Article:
2016 turned out to be a terrible year for IPOs, both in terms of number of deals and aggregate proceeds.
According to Renaissance Capital’s U.S. IPO Market 2016 Annual Review, only 105 companies went public on U.S. exchanges in 2016, raising only $19 billion in aggregate proceeds. The deal count of 105 IPOs was down 38% from 2015 and the lowest level since 2009. The $19 billion in aggregate proceeds was down 37% from 2015 and the lowest level since 2003. In fact, if you remove the financial recession years of 2008 and 2009, the 105 IPOs in 2016 were also the lowest since 2003. And the drop in deal activity was indiscriminate; both VC- and PE-backed IPOs were at their lowest levels by deal count and proceeds raised since 2009.
The temptation would be to blame the weak IPO market on political uncertainty, with Brexit and the U.S. election being the biggest culprits. But then how to explain the broader U.S. capital markets, which were hot in 2016. The Dow Jones Industrial Average hovered around 20,000 at year end, and the S&P 500 Index was up 9.5% for the year. One would expect that the market for IPOs would be pretty strong, as bullish markets normally encourage companies to go public. To be fair, much of the market gains took place in the latter half of the fourth quarter. But market weakness doesn’t explain the two-year drought in IPOs for technology companies, considered the mainstay of the IPO market.
Another common theory is that over-regulation, particularly Sarbanes Oxley, has made it much more expensive to go and remain public, thus discouraging many growth companies from doing so. The 2012 JOBS Act tried to remedy this by creating an IPO on-ramp for emerging growth companies, allowing for confidential registration statement filings with the SEC, “testing-the-waters” and scaled disclosure. The immediate results were encouraging: a dramatic increase in IPO deals and aggregate proceeds in 2014. Yet IPOs plummeted in 2015 and even further in 2016.
Renaissance Capital’s report points the finger squarely at the public-private valuation disconnect. The tech startup space in 2015 was a mystifying series of mega rounds, sky-high valuations, unicorns and bubble fears. But another trend has been IPOs being priced below the company’s most recent private funding round. In its pre-IPO round, Square Inc. was valued at approximately $6 billion, but IPO’d at just over half that valuation and then plunged further post-IPO. Etsy Inc. and Box Inc. both reported $5 billion plus private valuations, only to plunge in the days leading up to their IPOs. Many, including Benchmark Capital’s Bill Gurley, have blamed the late-stage bidding frenzy on institutional public investors such as mutual funds rushing into late-stage private investing. Another major contributing factor in the escalation of late stage valuations is the trend toward generous downside protections being given to investors in exchange for lofty valuations, such as IPO ratchets and M&A senior participating liquidation preferences. The former is simply antidilution protection that entitles the investor to receive extra shares on conversion in the IPO if the IPO price is below either the price paid by the late-stage investor or some premium above that price. The latter means that, in an acquisition, the investor gets first dollars out ahead of earlier series of preferred and then participates with the common pro rata on an as converted basis.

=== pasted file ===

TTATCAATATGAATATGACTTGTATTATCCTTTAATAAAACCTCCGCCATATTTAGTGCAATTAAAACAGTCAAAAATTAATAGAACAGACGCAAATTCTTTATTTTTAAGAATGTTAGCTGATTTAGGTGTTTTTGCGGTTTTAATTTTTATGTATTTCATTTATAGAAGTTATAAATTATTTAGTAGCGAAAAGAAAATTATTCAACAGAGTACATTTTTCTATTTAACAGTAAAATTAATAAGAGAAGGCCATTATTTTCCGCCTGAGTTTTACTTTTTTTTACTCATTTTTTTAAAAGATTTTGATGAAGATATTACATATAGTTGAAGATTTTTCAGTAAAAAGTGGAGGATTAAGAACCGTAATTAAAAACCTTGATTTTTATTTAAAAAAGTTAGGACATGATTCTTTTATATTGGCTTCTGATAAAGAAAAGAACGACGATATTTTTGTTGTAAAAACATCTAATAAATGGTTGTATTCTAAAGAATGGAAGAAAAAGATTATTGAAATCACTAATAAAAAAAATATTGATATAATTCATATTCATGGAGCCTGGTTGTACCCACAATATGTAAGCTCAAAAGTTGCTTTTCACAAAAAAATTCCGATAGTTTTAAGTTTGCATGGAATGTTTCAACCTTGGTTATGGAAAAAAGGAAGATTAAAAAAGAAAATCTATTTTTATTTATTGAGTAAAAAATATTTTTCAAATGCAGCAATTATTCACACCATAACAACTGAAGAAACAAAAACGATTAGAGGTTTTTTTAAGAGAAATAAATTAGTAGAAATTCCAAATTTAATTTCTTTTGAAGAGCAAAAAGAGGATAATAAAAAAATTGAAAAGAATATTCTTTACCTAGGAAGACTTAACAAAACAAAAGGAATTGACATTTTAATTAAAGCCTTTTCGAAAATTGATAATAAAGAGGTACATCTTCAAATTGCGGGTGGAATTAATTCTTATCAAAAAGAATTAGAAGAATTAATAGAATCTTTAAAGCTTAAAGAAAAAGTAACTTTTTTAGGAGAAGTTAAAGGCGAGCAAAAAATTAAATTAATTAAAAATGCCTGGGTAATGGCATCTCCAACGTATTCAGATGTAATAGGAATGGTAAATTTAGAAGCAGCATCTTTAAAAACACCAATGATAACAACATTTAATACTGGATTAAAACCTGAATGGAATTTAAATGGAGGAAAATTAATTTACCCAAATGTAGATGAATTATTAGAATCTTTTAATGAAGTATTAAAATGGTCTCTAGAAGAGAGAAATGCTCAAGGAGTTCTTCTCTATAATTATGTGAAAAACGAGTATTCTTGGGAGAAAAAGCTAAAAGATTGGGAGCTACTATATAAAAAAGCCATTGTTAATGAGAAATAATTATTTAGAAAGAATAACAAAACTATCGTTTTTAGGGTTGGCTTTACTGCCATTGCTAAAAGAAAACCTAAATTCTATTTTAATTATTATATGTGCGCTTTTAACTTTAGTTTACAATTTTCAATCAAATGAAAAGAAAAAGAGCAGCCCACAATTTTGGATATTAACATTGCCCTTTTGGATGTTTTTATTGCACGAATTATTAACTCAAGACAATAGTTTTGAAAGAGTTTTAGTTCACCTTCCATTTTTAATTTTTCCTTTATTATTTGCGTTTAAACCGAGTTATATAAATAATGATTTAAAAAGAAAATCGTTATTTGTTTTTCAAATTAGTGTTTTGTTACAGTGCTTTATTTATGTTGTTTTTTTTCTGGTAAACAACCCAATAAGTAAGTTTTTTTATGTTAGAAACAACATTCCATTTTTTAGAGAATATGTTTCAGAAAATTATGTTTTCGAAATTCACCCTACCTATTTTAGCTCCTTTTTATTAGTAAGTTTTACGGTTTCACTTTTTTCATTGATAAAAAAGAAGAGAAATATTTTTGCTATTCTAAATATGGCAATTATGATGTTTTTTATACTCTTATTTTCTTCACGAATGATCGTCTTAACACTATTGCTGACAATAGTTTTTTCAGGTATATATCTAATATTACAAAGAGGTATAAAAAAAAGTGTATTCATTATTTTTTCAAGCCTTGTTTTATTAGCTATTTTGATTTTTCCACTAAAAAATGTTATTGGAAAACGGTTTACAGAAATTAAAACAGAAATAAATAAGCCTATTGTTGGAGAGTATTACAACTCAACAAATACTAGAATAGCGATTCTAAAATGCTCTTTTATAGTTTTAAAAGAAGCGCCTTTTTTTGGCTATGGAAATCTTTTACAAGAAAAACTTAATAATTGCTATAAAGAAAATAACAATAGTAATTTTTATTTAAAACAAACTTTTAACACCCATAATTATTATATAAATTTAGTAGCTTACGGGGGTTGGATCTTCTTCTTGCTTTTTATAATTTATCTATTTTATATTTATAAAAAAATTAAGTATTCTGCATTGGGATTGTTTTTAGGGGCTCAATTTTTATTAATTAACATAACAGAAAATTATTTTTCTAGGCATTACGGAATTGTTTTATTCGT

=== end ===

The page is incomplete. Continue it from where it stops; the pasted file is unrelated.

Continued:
Renaissance maintains that VC-backed tech companies with lofty late round private valuations chose in 2016 to avoid inevitably lower public-market valuations and had the luxury of remaining private due to ample available cash in the private markets. Mergers and acquisitions offered alternate pathways for other tech companies, such as TransFirst, BlueCoat and Optiv, all of which had previously filed S-1s for IPOs.
Although the private-public valuation disconnect was a major impediment to IPOs in 2015 and 2016, Renaissance believes this phenomenon is close to correcting itself and is optimistic about 2017. Many growth companies have seen their valuations flat or down in new funding rounds to levels that will be more palatable to public investors. Also, the election results will likely bring a dramatic change in fiscal, regulatory, energy and healthcare policies, all of which should be stimulative to equity markets, new company formation and, ultimately, IPOs.
Another reason for tech IPO optimism for 2017 is Snap, Inc.’s highly anticipated IPO in the first half of 2017. It filed confidentially under the JOBS Act, and has begun testing the waters with investors. The Snap IPO is rumored to raise $4 billion at a valuation of over $25 billion. Another one is Spotify, which raised $1 billion in convertible debt in March 2016 which signals a likely imminent IPO. These two IPOs might raise more capital than all VC-backed tech IPOs in the last two years combined.